“So everyone was messaging coach, ‘What do we do? We’re not essential workers. This work is essential to us, but what are we supposed to do?’ And he said, ‘Look, I can send you guys workouts. Find a way to do them. Obviously I cannot tell you you can’t go on the road. There’s nothing I can do.’ And believe it or not, a group of us, maybe four of us, said, ‘Look, we’re going to go on the soccer field. We’re going to freaking be on the four corners of the soccer field and work out just so we can at least see each other.’
“Of course if anybody ever came out we’d say, ‘We’re on the four corners of the pitch. We are really implementing social distancing at its greatest.’ And believe it or not, two ladies came walking by the soccer field and they called the police on us. So we said, ‘Look, it’s no problem. The ladies can say there are four athletes out here but we are completely a field apart.’
“And the police came and said, ‘Look, it’s been reported that you guys are training. You can’t be out here.’ And we thought how funny this was because these ladies were out here. They were essentially telling on themselves also. So of course we were saying when the track opens back up we can’t wait to see them and give a piece of our mind. But again, once time had passed we thought, ‘This is not even a priority. We just need to get back to a track somehow and make it happen.’”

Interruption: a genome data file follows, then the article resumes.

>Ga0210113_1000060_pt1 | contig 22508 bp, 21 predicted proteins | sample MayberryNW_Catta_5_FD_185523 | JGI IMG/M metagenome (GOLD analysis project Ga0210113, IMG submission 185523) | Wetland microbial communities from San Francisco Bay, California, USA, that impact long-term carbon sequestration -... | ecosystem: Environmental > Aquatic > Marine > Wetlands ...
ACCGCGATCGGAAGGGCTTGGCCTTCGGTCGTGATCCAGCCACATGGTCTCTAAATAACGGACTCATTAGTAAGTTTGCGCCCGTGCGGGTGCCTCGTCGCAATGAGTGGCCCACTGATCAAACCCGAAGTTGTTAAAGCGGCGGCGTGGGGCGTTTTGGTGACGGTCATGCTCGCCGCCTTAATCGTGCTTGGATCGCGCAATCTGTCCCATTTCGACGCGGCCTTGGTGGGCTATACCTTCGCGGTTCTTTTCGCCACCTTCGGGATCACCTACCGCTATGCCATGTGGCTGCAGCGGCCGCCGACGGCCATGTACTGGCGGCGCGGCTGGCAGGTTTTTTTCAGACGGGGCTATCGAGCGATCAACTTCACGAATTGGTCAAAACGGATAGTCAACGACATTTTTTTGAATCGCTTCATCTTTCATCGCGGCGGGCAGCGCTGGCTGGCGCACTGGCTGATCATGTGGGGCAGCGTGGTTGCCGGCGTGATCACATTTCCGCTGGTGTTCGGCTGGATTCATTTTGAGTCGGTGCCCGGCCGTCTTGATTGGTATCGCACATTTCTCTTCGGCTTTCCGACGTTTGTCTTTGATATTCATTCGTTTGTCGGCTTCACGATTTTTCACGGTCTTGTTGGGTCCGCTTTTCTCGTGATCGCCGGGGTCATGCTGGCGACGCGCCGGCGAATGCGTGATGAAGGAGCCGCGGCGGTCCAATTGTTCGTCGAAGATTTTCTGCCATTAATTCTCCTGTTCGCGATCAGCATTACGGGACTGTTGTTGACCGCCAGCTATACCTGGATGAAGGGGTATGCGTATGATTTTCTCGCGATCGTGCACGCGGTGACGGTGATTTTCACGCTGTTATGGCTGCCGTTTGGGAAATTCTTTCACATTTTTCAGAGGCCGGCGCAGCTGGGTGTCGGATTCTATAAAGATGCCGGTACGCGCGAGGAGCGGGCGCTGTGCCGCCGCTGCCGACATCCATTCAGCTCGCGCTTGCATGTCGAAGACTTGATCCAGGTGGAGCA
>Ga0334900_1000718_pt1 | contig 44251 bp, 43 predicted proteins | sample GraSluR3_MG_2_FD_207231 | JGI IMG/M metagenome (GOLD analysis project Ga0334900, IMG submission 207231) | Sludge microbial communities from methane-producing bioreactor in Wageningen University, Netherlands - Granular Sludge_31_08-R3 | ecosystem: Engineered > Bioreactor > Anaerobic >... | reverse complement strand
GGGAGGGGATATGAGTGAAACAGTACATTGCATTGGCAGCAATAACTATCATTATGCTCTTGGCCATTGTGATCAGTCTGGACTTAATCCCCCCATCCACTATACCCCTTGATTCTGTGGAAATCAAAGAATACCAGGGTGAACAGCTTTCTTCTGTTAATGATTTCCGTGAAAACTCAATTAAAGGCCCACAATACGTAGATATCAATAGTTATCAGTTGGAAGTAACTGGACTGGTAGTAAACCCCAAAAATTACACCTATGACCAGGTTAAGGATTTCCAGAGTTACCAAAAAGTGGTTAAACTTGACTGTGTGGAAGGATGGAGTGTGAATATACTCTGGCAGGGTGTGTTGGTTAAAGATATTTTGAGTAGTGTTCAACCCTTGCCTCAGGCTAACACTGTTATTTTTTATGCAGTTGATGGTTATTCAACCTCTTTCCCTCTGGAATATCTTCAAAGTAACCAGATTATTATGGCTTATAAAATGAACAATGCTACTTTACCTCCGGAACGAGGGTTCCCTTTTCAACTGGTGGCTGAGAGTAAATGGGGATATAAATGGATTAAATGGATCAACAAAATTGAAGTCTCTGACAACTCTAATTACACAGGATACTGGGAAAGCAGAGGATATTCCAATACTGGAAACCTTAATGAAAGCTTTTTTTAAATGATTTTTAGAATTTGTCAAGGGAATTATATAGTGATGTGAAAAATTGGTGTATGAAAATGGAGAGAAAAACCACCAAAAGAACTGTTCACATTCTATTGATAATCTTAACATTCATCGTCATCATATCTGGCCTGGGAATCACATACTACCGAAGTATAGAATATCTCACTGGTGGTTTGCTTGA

As the world opened up incrementally, in July Taylor competed twice in Florida. The second outing in Bradenton—with a 56-8w (17.27) the best mark of his series—comprised part of the Inspiration Games virtual comp organized by the Zürich DL folks. Although Pedro Pablo Pichardo across the Atlantic in Lisbon pipped Taylor with 57-1 (17.40), the 8-time World No. 1 Ranker was able to savor a small morsel of competition. (Note: T&FN doesn’t treat these virtual affairs as true competition, and they don’t count as part of head-to-head records.)
Taylor, listening to his heart as well as his head, nonetheless hankered to get across the pond to compete in Europe and he made that happen. “Of course it was planned,” he says. “Really, we had to lay out between my coach, my fiancée, my agent—and with actually a lot of work with immigration—finding a way to get over to Europe to give me the chance to compete. As you know—and I don’t want to go starting any fires, but—as a Nike athlete, I do actually have a required amount of appearances that I have to do under my contract. So for me, this was first and foremost a priority. We had to find a way to get this done.
“Secondly, my fiancée [’12 Olympic 100H 7th-placer Beate Schrott] is Austrian, and so with the circumstances actually being much safer over in Europe, I thought if I can get over there, I can, of course, be reunited with her, but then also I had the chance to have a season. Because I knew a majority of my competitors would have been over there, would have been competing, and I’d never want to give anybody else a competitive edge over me, you know?”